The Beauty of doing Nothing. They say successful people have two qualities: first, to achieve all that they desire, and the second, to actually enjoy it. Needless to say, very few achieve the second.
Similarly difficult is the art of doing nothing. When at work, I often find myself wriggling in my chair, mentally pleading for the time to do nothing. But when I do get that time, after say the first 30 minutes or so, I find myself wriggling again…except this time with restlessness, wondering what to do with myself.
But I think Langkawi has cured me of this schizophrenic behavior – from the minute I landed at the airport, the Langkawi-special –nothingness pheromones engulfed me, drawing out an instant beatific silly smile from me. Suddenly, I wasn’t even worried (and I had been worrying about this the entire flight) that I had arrived at a beach destination with no swimwear. Who cares, I thought.
And three days hence, that thought has suddenly become applicable to everything – I don’t really care that the humidity is making my hair levitate and is likely to confuse bees any minute. I’m tanned as hell – and that often does not mean good things for the darker Asian skin, but who cares!
Not caring started at the airport with the delightfully non-existent security checks. So refreshing in this day and age. All of us would just revel in the joy of getting out of an aircraft and breezily walking into the terminal (if you can call it that) no buses, or ground staff to direct you (bother you). People started taking pictures right there, practically on the runway!
Nothingness runs in the geography of Langkawi – an archipelago of 99 islands, and when I think island I think of peace floating around, isolated from the world’s madness. I am on Rebak Island at a beautiful resort at the foot of a tropical rainforest (details and trip advisory later).
The turquoise sea and the most vibrant green field and rain forest hills I’ve ever seen surround this island. And don’t get me wrong, it’s not like there isn’t much to do here, because there is plenty. Island hopping, water sports, duty-free shopping, etc., etc. But that’s not what’s got me wired up to write. I’m excited because this place has actually managed to make me sit still in leisure. My itinerary:
- AM: Breakfast – gotta stack up for the hectic day ahead!
- Noon: Time for Vitamin D
- Beach Chair, Sunscreen, Book, Ipod.
- Sunscreen, Swimming Pool, Pina Colada
- Pina Colada, Sunscreen, Beach, Mimosa
- Afternoon: Lunch. Around 3-4 pm, you’ve run out of reinforcements to sustain that hell of a day. One needs energy to spend all that time lounging around with thoughts. Thinking (or in my case, lying still with one thought – is the beach better or the pool?) needs a healthy mind and healthy mind needs some gastronomical delights. And turns out, Langkawi is perfect for that. My tummy has a separate smile running parallel to my face, what with all the delightful curry treats, and seafood. Ofcourse, this is followed by a nap in the sun.
- PM: This is “recreation time”. I alternate between cycling, fish feeding
and long walks. There is also the option of feeding Monitor Lizards, but I think that messes with my comfortably ensconced thoughts of how beautiful the world is (for me lizards lie outside the bounds of nature, that’s just the way it is). This is one of my favorite times of the day. In normal life, evenings are usually when I begin to get restless. I need to be busily engaged with some hobby, or friends or work. But here, I’m relishing the joy of feeding fishes and watching them fight over the limited breadcrumbs (of course, I overfeed them), or how joyous biking is especially amidst a rainforest on one side and blue beach water on the other. And I can walk endlessly here. The resort keeps offering its electric buggies for transportation, but I don’t want them (except when I’m down over 4 glass of wine and I have the opportunity of sitting on the reverse backseat with outstretched legs, going wheeeeee)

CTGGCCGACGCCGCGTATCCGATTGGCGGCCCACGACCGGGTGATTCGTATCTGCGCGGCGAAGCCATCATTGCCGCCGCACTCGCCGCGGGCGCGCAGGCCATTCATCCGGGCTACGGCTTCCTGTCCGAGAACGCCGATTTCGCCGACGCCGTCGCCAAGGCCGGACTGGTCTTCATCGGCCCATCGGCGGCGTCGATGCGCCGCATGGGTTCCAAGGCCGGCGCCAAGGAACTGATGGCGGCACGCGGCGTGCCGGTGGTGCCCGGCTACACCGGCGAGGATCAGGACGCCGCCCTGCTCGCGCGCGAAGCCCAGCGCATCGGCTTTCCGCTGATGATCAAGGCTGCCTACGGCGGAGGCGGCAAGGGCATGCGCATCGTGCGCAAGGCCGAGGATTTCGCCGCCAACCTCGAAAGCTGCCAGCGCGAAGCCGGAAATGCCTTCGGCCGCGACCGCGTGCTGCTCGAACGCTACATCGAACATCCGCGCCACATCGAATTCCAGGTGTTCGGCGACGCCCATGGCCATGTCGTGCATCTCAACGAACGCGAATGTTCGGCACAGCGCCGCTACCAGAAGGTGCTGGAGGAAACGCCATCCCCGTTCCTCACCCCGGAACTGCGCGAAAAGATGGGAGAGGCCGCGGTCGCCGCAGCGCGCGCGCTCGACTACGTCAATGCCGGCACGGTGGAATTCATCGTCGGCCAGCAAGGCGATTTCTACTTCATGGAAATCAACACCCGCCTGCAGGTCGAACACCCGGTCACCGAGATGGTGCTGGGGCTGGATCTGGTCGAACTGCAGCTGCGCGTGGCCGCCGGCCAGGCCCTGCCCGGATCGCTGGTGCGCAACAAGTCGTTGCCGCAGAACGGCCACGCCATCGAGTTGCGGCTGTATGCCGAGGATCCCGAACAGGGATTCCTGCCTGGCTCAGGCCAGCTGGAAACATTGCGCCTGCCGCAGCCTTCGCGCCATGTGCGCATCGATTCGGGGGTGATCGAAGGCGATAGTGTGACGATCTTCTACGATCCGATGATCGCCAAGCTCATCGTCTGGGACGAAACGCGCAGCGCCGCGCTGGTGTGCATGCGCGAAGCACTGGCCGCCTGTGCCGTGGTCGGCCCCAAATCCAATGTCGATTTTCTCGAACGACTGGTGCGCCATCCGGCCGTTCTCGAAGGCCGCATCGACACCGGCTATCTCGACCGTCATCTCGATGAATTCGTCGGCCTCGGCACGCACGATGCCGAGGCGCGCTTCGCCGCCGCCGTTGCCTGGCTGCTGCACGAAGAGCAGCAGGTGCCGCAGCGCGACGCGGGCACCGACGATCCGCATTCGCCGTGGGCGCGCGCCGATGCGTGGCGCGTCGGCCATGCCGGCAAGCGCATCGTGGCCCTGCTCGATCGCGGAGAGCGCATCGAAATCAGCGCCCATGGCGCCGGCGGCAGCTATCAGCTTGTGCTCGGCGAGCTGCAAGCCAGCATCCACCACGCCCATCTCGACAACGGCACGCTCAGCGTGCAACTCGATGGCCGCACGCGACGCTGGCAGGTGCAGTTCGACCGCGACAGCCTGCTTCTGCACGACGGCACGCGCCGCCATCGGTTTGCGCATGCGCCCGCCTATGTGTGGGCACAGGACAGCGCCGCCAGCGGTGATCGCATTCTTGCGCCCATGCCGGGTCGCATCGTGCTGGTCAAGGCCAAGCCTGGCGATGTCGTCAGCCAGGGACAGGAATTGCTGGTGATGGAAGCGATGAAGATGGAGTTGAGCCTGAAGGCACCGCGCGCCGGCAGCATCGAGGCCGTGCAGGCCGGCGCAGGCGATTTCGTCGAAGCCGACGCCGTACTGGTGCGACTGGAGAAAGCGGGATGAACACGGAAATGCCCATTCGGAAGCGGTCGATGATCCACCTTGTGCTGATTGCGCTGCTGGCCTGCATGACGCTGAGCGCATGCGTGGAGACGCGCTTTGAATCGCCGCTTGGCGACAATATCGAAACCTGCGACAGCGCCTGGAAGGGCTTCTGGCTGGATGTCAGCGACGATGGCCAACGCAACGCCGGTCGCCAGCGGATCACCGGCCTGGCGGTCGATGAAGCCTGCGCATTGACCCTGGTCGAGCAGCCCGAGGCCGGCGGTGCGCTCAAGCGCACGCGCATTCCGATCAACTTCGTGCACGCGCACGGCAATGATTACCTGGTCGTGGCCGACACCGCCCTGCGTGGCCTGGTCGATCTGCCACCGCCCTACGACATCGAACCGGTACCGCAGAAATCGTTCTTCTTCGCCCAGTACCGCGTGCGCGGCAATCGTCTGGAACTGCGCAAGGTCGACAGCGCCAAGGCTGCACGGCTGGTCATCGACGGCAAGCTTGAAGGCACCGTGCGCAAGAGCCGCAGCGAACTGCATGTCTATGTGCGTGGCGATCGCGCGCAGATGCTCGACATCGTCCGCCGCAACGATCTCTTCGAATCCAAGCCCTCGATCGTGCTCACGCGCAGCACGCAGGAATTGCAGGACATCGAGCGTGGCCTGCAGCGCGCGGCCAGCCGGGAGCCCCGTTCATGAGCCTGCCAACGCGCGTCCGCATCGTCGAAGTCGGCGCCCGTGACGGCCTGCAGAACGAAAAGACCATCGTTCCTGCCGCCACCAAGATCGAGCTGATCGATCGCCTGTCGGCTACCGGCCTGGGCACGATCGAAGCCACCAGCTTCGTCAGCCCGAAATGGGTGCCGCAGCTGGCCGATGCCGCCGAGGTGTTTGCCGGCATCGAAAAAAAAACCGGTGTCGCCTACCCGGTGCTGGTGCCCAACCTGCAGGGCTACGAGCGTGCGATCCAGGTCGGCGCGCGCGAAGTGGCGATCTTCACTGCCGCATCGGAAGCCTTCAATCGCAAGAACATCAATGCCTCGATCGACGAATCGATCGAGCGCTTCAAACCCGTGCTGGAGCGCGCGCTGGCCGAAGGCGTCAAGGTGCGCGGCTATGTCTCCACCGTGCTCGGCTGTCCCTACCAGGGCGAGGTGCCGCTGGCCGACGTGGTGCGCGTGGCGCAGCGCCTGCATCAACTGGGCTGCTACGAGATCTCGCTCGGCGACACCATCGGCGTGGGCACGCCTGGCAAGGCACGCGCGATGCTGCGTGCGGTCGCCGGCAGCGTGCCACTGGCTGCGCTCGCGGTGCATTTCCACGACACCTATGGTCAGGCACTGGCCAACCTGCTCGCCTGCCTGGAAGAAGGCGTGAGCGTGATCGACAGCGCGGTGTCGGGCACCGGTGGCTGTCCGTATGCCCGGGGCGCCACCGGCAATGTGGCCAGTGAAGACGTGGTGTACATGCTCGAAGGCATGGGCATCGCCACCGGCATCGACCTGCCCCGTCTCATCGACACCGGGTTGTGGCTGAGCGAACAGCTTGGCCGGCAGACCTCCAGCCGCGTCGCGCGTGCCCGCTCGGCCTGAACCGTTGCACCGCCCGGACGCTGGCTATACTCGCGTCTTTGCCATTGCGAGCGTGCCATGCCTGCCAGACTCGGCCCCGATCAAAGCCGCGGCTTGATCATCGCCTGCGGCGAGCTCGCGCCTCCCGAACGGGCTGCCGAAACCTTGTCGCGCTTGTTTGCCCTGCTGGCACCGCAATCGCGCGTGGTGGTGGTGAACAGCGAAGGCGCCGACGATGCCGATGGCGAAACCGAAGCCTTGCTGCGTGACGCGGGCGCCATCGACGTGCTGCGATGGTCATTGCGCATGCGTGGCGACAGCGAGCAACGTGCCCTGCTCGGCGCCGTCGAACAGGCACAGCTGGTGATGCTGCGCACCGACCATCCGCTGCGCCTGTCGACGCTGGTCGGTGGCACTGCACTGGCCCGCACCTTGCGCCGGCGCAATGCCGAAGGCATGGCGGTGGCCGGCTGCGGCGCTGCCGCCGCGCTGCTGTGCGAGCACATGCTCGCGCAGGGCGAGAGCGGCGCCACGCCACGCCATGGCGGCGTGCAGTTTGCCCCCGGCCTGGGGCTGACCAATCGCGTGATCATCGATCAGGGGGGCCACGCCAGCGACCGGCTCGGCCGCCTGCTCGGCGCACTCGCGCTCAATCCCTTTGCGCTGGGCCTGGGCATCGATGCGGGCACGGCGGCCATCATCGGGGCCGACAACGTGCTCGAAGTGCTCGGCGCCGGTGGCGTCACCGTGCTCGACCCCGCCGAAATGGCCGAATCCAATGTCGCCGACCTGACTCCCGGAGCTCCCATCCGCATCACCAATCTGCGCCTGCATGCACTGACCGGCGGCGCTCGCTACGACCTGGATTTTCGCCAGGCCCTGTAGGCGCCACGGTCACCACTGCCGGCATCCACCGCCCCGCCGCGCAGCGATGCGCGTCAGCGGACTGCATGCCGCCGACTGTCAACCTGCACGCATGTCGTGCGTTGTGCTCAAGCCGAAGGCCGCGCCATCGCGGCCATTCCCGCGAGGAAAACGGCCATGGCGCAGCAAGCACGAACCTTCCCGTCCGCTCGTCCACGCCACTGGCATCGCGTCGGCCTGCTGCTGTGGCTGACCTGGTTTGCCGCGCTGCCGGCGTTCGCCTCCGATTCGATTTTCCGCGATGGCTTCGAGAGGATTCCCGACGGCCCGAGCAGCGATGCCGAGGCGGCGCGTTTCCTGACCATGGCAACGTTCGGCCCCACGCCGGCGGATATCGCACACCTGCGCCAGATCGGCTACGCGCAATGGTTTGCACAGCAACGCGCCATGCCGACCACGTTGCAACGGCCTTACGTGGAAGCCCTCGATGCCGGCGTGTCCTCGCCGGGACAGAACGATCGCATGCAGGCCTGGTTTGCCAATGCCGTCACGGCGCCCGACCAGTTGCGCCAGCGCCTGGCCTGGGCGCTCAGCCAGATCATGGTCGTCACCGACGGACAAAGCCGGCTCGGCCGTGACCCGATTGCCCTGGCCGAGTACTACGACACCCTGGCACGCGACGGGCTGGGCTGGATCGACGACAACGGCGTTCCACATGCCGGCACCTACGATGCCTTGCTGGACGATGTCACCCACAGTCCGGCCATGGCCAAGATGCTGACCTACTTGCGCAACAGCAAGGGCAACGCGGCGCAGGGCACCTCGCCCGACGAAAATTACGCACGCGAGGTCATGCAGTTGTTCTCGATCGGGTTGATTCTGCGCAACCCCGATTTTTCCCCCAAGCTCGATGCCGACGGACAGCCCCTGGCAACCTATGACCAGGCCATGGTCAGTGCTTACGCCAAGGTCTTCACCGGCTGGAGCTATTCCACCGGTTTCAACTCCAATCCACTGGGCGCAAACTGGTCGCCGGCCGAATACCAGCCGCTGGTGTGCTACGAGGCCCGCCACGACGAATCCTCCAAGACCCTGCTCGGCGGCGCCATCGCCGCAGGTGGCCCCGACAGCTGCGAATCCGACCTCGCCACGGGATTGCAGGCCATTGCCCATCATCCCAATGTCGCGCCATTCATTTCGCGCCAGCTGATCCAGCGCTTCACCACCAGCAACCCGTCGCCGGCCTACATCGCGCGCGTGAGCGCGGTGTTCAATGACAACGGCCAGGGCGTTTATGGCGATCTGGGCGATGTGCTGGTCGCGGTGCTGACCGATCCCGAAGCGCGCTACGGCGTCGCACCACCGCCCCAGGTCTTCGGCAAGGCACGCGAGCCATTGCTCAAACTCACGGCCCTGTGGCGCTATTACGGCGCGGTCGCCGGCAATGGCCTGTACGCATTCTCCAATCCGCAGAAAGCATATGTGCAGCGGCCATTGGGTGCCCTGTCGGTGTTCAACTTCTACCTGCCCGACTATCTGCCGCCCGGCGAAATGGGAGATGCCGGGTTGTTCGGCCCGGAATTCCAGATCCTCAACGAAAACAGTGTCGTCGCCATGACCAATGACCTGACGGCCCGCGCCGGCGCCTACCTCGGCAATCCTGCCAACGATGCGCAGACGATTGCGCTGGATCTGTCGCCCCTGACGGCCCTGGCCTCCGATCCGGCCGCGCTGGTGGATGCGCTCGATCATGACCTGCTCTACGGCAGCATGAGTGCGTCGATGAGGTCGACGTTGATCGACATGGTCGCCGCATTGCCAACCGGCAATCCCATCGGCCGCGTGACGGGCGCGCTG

- Night Time: Light dinner. At this point, my tummy has been rendered exhausted with the initial excitement and wants something light for the night. Soupy noodles preceded with a bottle of wine are perfect. Then I retire to my room, with a book and am asleep before I get past the first ten lines.
Please note: No TV, no Telephone, no Internet (except to upload this post), no schedule. But such utter pointless fun!
This is Dolce Far Niente – The beauty of doing nothing or pleasant idleness.
For a person like me, who always wants to do, do, do, this idleness has been a mini personal adventure. I’ve seldom, even on holidays, stopped to just be and derive small joys from not doing much at all. Pure leisure is something we have perhaps been trained to “deserve” rather than just enjoy. In fact, humans will seldom be able to enjoy leisure for long if we haven’t in some form truly deserved it.
I don’t know whether I’ve deserved it or not, but so far this personal experiment has been successful and has deserved me some more leisure time. I’ve previously discussed the sacred space that Joseph Campbell feels we all must indulge in (Travel-ism or Tourism?). He says something creative happens when you sit still. So I’m waiting. But the wide halo of ease upon myself is probably a start. It’s nothing short of a miracle that my camera has gone dead in the middle of my vacation and I am not panicking.
So till something does happen, I’m indulging my sacred space. For the next couple of days, some more niente for me.